I will share this article with others. Thank you…

Nell Edgington
July 13, 2016

Thanks Shirley!

Timmy Ray
July 13, 2016

Glad to have received and read this article. We have this conversation with Board candidates prior to them joining the Board, during new member orientation and throughout membership and for some reason many think the conversation is directed to someone else. Despite webinars and shared articles we are unfortunately cleaning our board out. I believe it has come to the point of the Board precluding the organization from accomplishing its mission. That is how despondent the members have become around fundraising. What’s even more discouraging about it is that although the best practice is that the Board should be raising 1/3 of the organizational budget, Our Board’s annual goal is distressingly lower and a very small fraction of what it should be. I am actually ashamed to publicly say the number. It may be even lower than some organization’s quarterly phone bill. Yes…that low.

What I am learning is that a lot of people want to be involved and think well one amount is what is proposed and there’s an amount that’s acceptable and they couldn’t be more incorrect. What’s puzzling is that where membership recruitment is concerned, many of those low level participants tend to have interested candidates they have recruited. And, they will vote to approve programming they know will require funding which includes member support and avoid participation. No lie! So…we are cleaning it out.

We have all of the tools including a Board Memorandum of Understanding that spells it out and is signed during new member orientation. We go through the whole nine yards. If there’s something we will probably institute will be a six month check up regarding this because if members don’t lead the way with fundraising foundations and corporations will not give. You can believe that.

Anon
July 13, 2016

Thanks so much for publishing this post. Failing to understand board members’ proper roles, one of which indeed is fundraising, creates a lot of acrimony, unfortunately.

While “give, get or get off” (as in give money, get money or get off the board) may be a somewhat outdated slogan for board service these days, one of a director’s 10 main duties remains to:

“Ensure adequate financial resources. One of the board’s foremost responsibilities is to secure adequate resources for the organization to fulfill its mission.”

This board member’s comment to Nell reflects a complete lack of understanding of what a good board does. The board chair and the nominating committee failed in that case. When friends recruit friends and people like them to serve on boards, the ignorance is just self-perpetuating. Too many nonprofit boards are happy just to have seats filled, settling for mediocre performance and being more of a liability than an asset to the organization.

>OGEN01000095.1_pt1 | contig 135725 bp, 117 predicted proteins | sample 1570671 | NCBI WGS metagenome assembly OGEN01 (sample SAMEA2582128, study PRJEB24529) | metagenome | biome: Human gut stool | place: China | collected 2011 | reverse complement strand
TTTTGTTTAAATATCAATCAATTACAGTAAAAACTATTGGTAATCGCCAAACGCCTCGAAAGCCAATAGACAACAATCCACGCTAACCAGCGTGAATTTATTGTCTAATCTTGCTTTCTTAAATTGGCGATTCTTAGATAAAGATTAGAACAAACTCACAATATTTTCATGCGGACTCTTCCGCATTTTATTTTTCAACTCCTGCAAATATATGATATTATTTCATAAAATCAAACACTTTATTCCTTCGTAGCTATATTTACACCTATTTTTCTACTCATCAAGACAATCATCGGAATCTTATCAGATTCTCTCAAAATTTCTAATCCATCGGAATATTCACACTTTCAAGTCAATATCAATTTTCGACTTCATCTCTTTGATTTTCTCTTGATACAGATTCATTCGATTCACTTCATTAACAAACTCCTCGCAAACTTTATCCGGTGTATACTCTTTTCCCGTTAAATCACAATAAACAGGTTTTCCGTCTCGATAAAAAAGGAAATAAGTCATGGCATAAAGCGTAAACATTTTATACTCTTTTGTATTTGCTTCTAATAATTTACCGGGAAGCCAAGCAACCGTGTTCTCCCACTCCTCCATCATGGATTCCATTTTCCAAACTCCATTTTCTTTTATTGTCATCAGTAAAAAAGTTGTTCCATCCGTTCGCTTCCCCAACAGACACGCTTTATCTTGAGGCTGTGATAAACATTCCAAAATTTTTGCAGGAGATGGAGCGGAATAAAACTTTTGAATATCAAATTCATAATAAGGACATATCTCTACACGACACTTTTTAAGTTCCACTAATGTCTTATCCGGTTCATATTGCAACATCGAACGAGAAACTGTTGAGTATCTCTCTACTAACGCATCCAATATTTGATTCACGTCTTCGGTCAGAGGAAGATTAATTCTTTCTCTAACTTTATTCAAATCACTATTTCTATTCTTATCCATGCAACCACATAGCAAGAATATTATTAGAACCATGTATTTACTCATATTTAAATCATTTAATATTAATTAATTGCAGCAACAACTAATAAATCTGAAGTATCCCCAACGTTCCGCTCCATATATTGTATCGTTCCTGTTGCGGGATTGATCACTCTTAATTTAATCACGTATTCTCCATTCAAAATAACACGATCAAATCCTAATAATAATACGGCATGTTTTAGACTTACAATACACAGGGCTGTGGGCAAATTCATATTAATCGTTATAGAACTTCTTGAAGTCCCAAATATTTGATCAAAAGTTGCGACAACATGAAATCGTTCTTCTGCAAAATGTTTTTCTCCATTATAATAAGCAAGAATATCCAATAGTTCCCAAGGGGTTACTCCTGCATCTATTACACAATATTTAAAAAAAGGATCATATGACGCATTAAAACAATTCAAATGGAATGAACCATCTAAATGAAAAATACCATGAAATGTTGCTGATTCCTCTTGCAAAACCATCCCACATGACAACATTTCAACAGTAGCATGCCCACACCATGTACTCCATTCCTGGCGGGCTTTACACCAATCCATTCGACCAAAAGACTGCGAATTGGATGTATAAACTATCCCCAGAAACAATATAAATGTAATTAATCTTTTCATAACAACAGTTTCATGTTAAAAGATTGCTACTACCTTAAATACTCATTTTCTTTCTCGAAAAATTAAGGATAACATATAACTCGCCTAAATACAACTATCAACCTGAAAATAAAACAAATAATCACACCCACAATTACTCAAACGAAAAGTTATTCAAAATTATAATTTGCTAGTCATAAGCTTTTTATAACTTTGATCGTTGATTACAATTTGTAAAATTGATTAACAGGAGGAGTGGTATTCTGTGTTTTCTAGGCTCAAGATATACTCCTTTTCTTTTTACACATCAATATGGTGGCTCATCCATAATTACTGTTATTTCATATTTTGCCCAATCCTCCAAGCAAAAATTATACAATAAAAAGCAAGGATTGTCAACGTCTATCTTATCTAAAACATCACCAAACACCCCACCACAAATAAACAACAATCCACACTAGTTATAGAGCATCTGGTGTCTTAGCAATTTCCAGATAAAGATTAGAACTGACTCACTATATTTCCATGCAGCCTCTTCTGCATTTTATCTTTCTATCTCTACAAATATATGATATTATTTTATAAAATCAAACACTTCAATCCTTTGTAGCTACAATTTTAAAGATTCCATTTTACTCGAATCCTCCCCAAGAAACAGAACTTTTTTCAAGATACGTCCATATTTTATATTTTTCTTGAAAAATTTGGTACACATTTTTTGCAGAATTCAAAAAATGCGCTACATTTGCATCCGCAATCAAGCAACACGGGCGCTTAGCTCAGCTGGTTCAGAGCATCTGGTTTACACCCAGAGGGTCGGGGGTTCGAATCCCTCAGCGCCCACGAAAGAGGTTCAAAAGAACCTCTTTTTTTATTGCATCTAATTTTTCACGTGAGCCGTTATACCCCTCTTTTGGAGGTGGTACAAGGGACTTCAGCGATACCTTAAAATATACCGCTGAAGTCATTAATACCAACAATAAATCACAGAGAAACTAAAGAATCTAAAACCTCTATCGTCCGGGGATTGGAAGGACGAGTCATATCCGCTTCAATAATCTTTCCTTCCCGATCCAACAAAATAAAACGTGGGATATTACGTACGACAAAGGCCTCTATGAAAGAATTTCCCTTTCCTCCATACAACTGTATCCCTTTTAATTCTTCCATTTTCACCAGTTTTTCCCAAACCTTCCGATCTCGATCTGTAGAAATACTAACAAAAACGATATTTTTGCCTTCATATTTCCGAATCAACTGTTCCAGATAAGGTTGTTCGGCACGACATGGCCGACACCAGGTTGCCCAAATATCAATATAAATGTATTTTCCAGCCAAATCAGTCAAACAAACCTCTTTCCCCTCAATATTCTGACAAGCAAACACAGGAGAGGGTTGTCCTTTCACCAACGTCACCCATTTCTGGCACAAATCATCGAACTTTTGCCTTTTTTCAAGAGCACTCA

Nell Edgington
July 14, 2016

Thanks Timmy. It sounds like you’ve had a rough time getting your board engaged in fundraising. It may well be that you have the wrong people. Once you do have the right people, I strongly recommend doing an annual one-on-one meeting with each board member to discuss why they serve, how they want to be involved and what their financial contribution will be. Good luck!

Nell Edgington
July 14, 2016

Yes, absolutely! Agreed!

Keenan Wellar
July 14, 2016

I have to agree with the writer of the note (as an aside, it was bad management that a board member did not know what was expected of them long before arriving at the table).

Governance is not fundraising. I do not understand this confusion. A board member could give $100,000 and be a terrible board member. A board member can give $0 and be a diligent governance worker who is an educated champion of the mission.

If you want to have a fundraising committee where everyone is expected to contribute and they know this going in, great.

As a founder of a non-profit that has worked with many board members for 20 years to build our organization, I don’t give a fig if they make a donation, I care about how well they do their actual jobs (given we don’t have an issue with revenues or deficits in particular, their job is to oversee effective use of funds and proper planning for growth, etc and putting up $100 to say “I’m a donor too” seems patronizing and insulting to all concerned).

Nell Edgington
July 15, 2016

Thanks Keenan for your comments. Congratulations that your nonprofit doesn’t have an issue with revenues or deficits, you are indeed one of the lucky ones. I think, however, for the vast majority of nonprofits they simply cannot go it alone. They have to have the support and engagement of their leadership (the board of directors) in order to make their organization financially sustainable. Because at the end of the day, you cannot be a “champion of the mission” if you do not understand and do not engage with the financial model necessary to make the mission a reality. There simply is no mission without money.

LW
August 2, 2016

Great article. As a board member, passion for an organization’s mission must translate into personal giving at whatever level is appropriate and/or opening doors to gifts. That’s in addition to other valuable traits such as leadership, community influence, mission delivery expertise or audience/customer representation. What I’ve seen over the years is that sometimes board leaders are unwilling to set these expectations and carry through with accountability out of fear of losing that board member or simply being a bit too shy to have those conversations.

Nell Edgington
August 4, 2016

Yes, I completely agree. But we have to have those hard conversations in order to move forward. Thanks!